Happy National Coffee Day! Coffee is our number one beverage and boy do we all need our caffeine. It seems that every year they find out something new and usually good, about coffee and its affects on our health. The consensus in the medical community is that moderate regular coffee drinking in healthy individuals is either essentially benign or mildly beneficial. Drink it black and in moderation, it may be good for you. I posted this blog five years ago in 2011 and thought it time to revisit it so here it is.
Today (Sept 29th) is National Coffee Day. To celebrate we will take a look at the main draw in that cup of joe, Caffeine. Check the Internet for coupons from your favorite coffee house; you just might get a free cup.
I don't drink coffee but that does not mean I miss out on my daily caffeine fix. I mentioned it in a blog about Ice last month. Caffeine is the most popular psychoactive drug in the world. Every day enough cups of caffeine (not just coffee) are served up to give one cup to every man, woman and child on the planet!
Although the FDA calls caffeine a "generally recognized as safe food substance", it is clearly a drug with profound physical and psychological effects. In humans, caffeine acts as a central nervous system stimulant, temporarily warding off drowsiness and restoring alertness. It also has diuretic properties. Long-term consumption can lead to addiction and tolerance. Withdrawal symptoms can also appear within 12 to 24 hours after your last latte. In spite of this, it is legal and unregulated in nearly all parts of the world.
Caffeine is a bitter xanthine alkaloid. It is occurs naturally in varying amounts in the seeds, leaves, and fruit of a number of plants. In these plants it acts as a natural pesticide, killing the insect pests that are damaging to the plant. Caffeine is a natural component of coffee, tea and chocolate, and is added as an energy boost in most colas and energy drinks. About 90 percent of Americans consume caffeine every day in one form or another with more than half of all adults consuming more than 300 milligrams (3 cups of coffee) daily. Caffeine was first isolated from coffee in 1820. Today most pure caffeine comes from the process used to make decaffeinated coffees and teas.
Caffeine is also found in diet pills and some over-the-counter pain relievers and medicines. Medically, caffeine is used as a cardiac stimulant and a mild diuretic. It also acts as a bronchodilator. In beverages, it is used to provide a "boost of energy". More and more people are taking energy drinks to stay awake while working or driving long distances. Many people feel as though they need a morning cup of coffee to get going for the day and provide the wake up jolt it gives them.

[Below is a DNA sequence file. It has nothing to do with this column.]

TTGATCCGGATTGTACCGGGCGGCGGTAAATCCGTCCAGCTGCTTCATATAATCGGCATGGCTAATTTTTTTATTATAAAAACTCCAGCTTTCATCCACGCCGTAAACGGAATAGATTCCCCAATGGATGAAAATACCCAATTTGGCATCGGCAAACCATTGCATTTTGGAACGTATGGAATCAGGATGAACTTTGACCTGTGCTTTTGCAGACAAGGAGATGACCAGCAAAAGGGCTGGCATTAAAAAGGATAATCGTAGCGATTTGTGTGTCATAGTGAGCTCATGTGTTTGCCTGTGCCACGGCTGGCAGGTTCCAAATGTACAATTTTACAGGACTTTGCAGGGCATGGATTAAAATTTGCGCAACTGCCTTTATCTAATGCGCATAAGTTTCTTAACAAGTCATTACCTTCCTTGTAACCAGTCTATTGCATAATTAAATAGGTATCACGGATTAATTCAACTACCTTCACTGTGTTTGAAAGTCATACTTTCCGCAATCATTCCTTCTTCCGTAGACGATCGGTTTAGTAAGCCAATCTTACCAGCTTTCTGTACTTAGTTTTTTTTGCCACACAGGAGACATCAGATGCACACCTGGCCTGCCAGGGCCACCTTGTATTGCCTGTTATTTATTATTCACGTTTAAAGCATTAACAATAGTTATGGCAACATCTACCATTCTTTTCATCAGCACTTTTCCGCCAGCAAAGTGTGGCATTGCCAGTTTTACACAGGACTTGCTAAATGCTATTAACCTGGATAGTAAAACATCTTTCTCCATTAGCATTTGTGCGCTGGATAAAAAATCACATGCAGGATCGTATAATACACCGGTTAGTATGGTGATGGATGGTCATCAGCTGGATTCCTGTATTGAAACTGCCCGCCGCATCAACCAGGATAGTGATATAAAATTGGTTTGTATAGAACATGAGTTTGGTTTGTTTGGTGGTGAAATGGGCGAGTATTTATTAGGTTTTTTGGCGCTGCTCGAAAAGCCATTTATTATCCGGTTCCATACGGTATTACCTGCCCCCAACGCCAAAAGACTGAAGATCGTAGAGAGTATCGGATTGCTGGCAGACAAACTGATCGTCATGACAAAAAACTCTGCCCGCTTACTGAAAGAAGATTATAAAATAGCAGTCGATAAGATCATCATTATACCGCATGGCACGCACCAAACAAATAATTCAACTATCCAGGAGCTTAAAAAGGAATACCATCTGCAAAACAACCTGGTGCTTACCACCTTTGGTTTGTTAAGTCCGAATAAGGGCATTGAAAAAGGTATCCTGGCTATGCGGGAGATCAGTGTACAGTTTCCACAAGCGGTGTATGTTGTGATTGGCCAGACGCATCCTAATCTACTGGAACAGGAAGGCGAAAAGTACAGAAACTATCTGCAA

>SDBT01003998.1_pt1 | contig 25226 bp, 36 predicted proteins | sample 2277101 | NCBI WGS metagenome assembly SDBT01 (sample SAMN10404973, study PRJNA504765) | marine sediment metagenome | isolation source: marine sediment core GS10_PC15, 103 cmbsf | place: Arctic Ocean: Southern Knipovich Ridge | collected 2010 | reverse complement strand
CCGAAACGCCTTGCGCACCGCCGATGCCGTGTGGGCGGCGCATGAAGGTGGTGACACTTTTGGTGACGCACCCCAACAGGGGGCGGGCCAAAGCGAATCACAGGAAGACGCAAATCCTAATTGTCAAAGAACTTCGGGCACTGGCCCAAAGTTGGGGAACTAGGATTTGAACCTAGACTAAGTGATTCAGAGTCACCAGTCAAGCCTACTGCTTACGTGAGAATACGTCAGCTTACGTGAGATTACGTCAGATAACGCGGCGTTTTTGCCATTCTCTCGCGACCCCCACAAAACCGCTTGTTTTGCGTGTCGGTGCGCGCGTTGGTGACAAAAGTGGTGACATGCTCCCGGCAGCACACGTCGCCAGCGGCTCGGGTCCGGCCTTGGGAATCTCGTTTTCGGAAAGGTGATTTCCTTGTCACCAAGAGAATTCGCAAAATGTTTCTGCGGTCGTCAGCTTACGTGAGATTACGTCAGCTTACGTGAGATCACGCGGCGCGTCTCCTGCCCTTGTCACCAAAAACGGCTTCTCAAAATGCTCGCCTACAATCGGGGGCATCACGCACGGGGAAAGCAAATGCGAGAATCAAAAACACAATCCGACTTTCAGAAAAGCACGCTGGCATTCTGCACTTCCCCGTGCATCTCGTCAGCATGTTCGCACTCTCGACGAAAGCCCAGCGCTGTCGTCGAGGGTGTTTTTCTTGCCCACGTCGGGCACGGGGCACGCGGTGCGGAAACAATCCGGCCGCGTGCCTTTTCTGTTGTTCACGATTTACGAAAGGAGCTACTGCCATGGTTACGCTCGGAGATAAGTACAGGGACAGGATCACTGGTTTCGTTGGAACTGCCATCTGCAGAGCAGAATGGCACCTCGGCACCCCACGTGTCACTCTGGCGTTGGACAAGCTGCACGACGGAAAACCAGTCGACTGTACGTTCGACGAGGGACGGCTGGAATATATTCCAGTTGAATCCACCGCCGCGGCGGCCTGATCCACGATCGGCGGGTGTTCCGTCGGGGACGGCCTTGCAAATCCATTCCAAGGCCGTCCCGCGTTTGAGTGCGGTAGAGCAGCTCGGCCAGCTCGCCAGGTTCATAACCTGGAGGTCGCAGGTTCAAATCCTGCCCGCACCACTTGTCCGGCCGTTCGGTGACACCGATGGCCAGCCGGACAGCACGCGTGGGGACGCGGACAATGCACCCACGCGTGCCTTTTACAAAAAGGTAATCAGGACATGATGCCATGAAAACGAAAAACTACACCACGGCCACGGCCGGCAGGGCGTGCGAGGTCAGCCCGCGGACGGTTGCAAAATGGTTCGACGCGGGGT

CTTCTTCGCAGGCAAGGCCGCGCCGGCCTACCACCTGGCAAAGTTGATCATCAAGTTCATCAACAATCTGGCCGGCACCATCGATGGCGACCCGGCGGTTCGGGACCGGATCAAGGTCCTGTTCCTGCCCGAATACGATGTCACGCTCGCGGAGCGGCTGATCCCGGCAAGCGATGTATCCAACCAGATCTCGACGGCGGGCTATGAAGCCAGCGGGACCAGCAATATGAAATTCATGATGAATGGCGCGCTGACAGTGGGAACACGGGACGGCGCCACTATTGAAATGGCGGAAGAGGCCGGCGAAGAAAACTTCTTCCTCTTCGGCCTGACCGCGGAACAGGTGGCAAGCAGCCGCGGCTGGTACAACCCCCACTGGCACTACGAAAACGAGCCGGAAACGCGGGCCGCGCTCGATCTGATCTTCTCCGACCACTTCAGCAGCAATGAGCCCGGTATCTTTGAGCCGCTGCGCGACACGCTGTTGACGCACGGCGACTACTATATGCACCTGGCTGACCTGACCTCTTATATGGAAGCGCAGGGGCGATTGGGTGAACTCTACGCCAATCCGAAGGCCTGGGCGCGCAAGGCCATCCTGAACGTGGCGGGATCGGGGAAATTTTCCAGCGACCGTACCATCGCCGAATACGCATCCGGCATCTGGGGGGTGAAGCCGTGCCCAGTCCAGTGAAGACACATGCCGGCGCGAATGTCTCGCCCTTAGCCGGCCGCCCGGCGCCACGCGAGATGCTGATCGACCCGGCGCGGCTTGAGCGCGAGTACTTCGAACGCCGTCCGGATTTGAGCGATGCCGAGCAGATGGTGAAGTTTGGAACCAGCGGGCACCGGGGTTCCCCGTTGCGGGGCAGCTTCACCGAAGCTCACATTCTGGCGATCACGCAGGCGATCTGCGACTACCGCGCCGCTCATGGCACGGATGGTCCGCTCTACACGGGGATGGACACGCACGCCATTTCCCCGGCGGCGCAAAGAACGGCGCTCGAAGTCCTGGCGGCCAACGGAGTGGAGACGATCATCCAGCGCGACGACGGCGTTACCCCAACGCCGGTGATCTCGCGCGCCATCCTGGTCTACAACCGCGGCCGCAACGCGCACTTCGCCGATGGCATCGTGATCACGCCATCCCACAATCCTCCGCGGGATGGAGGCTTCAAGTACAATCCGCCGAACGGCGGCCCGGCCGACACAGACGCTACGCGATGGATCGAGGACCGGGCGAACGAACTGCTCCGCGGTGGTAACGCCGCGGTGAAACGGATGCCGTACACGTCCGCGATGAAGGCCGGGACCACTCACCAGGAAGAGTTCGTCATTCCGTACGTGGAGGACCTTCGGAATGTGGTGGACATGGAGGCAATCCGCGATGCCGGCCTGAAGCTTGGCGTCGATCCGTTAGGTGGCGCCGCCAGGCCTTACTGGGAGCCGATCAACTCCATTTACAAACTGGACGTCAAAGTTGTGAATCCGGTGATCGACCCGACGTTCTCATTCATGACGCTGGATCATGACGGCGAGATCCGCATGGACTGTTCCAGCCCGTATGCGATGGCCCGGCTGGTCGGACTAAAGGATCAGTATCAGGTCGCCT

Caffeine operates using the same biological mechanisms that amphetamines, cocaine, and heroin use to stimulate the brain. Caffeine impacts the functioning of the neurotransmitters adenosine and dopamine. It blocks the adenosine receptors so you don't feel sleepy and your blood vessels constrict. This causes adrenaline to be released, which stimulates the body. Caffeine also blocks dopamine reuptake thus increasing dopamine levels resulting in elevated mood, improved memory and cognition, and increased heart rate. If you feel like you cannot make it through the day without it, then you may be addicted to caffeine. In excess it can cause restlessness, insomnia, muscle twitching, gastrointestinal disturbance, cardiac arrhythmia and a host of other problems.
The problem with caffeine is its long-term effects, which tend to cycle downward. Once the effects of caffeine wear off you face fatigue and depression. So what are you going to do? You get another cup of caffeine to get the cycle going again. As you can imagine, having your body amped up all day long isn't very healthy, and can make you edgy and irritable.
Worse still is the effect that caffeine has on sleep. The half-life of caffeine is about six hours. That means that half of the caffeine you consume at 3:00pm is still in your body at 9:00pm when you are trying to go to bed. You may be able to fall asleep, but you will probably miss out on the benefits of a deep sleep. The next day you will feel worse, so you need more caffeine as soon as you get out of bed. And the cycle goes on day after day. This is why so many of us consume caffeine daily. Once you get in the cycle, you cannot get out because if you try to stop the caffeine, you get very tired and foggy headed with a splitting headache forcing you to run back to your caffeine crutch.
In spite of all these side effects, we all love our Frappe Mocha Latte in the morning. And caffeine has some benefits as well. We will look at some of our favorite caffeine fixes and their caffeine content as well as the benefits of caffeine in the next blog release.
So the Israelites must have run out of coffee when they confronted Moses on this day! Exodus 15:24 (NIV) - "So the people grumbled against Moses, saying, What are we to drink?"